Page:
1. Preparing Meeting Minutes
2. Shareholder Meeting Requirements

Board of directors meeting minutes requirements should be followed to meet any legal or bylaw requirements. Minutes, or written notes, document important decisions that take place during meetings.

State law stipulates how often the board of director meetings must take place — typically at least once a year. The board of directors, which is required by law, is made up of shareholders that represent the stockholders and take on the responsibility of directing and managing the corporation.

Board meetings must be announced with proper notice to allow members to attend. A specific number of members is needed to hold the meeting. This number, a quorum, is based on the total number of board members. Board meetings are conducted based on a set of guidelines or requirements to increase the efficiency of the meetings. An example of this process is called Robert's Rules. This and other similar systems are used to establish set rules for the meetings, such as making requests, introducing motions, and voting on motions.

Preparing Meeting Minutes

When preparing meeting minutes, include:

  • The name of the corporation.
  • Date, time, and meeting location.
  • Confirmation of proper notice given to board members (or waived in accordance with the bylaws).
  • Attendance and record of present and absent shareholders.
  • Proof that previous meeting minutes have been read and approved.
  • Notice of any important business changes that took place between the current and last meeting.
  • Election of the officers and directors according to the bylaws and articles of incorporation, if taken place annually.
  • Any additional basic information or decisions that have been made.

By listing and recording the meeting minutes, companies avoid the issue of lengthy and unfocused meetings. The minutes also prevent any legal issues for board members.

Shareholder Meeting Requirements

Single shareholder meeting minutes are simple and must be kept to retain corporation status. The meeting minutes should follow standard requirements, including:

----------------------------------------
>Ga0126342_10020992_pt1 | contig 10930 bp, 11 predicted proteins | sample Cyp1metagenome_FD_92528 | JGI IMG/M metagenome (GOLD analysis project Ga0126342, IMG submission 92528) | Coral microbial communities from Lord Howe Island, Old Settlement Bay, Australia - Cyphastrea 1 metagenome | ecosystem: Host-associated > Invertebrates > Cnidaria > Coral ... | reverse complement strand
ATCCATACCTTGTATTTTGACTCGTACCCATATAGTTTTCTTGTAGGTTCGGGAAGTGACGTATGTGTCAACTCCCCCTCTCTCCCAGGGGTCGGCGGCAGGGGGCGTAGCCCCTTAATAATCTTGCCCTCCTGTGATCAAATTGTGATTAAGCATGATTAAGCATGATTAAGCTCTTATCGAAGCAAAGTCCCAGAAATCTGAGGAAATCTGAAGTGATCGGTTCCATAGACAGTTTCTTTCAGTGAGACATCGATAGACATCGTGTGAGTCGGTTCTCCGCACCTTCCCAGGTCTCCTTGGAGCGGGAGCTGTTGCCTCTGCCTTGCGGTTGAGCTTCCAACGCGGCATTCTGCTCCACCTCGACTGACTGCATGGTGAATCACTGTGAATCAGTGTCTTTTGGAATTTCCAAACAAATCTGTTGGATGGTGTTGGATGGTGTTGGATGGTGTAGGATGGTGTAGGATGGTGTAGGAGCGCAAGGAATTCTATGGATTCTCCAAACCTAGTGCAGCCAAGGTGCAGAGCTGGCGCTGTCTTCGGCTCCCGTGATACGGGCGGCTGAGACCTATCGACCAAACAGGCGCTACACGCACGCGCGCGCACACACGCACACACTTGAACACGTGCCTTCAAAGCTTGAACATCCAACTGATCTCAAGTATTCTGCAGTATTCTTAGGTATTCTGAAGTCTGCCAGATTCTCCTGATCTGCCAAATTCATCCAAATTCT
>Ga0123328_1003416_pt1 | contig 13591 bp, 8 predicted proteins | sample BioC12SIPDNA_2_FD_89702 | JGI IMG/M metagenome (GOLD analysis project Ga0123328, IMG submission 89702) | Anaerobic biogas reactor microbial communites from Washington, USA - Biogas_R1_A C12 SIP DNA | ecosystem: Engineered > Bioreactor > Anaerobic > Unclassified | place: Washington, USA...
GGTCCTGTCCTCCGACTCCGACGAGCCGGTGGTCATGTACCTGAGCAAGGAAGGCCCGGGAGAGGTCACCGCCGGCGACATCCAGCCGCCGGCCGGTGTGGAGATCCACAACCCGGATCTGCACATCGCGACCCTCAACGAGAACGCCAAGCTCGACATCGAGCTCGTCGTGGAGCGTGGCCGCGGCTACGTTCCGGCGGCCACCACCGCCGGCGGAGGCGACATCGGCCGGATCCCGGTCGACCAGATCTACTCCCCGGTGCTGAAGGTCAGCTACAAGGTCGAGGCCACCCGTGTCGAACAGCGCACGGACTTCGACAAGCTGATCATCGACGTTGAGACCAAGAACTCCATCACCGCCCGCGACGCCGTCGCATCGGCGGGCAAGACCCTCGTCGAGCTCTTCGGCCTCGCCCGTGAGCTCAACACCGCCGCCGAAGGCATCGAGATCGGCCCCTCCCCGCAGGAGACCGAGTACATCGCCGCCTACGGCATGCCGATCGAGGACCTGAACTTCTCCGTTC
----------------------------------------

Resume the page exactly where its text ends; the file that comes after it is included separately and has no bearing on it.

• The date of the meeting (must be at least one annually).
  • A record that the meeting is one of both shareholders and the board of directors.
  • A record of the election of directors and officers for the following year (if required by the corporate bylaws).
  • A signature as the secretary of the corporation.
  • A copy of the minutes for your records.

Double shareholder meetings consisting of board members should have one assigned member acting as the secretary of the corporation. The meeting minutes should include:

  • The date of the meeting (must be at least one annually).
  • A record that both members are present and the meeting is a joint meeting of the shareholder and board of directors.
  • A record of the election of directors and officers for the following year (if required by the corporate bylaws).
  • The secretary of the corporation signs the minutes.
  • The secretary retains a copy of the minutes for the corporation's records.

When meetings reach three or more shareholders, the risk of disagreement increases. To limit conflict, formal procedures should be put in place to prevent questioning of decisions recorded in the meeting minutes. The meeting minutes should include:

  • Adequate notification of the meeting by the president, chair of the board, or secretary (refer to state law or the corporation's bylaws to confirm proper meeting notice is given).
  • Confirm a majority of board members can attend to establish the majority needed to bring and vote on any important matters.
  • Record the type of meeting: meeting of shareholders, meeting of the board of directors, a joint meeting.
  • Record any actions or resolutions that have been taken or passed and the vote count of each.
  • Record elections of officers or directors for the following year as required by the corporation's bylaws.
  • The secretary signs the meeting minutes.
  • The secretary retains a copy of the minutes for the corporation's records.

Meeting minutes act as a record of board or committee actions. This is important to document to prove compliance with required procedures, show that important matters have been discussed, and show that actions have been taken and/or approved by the board.

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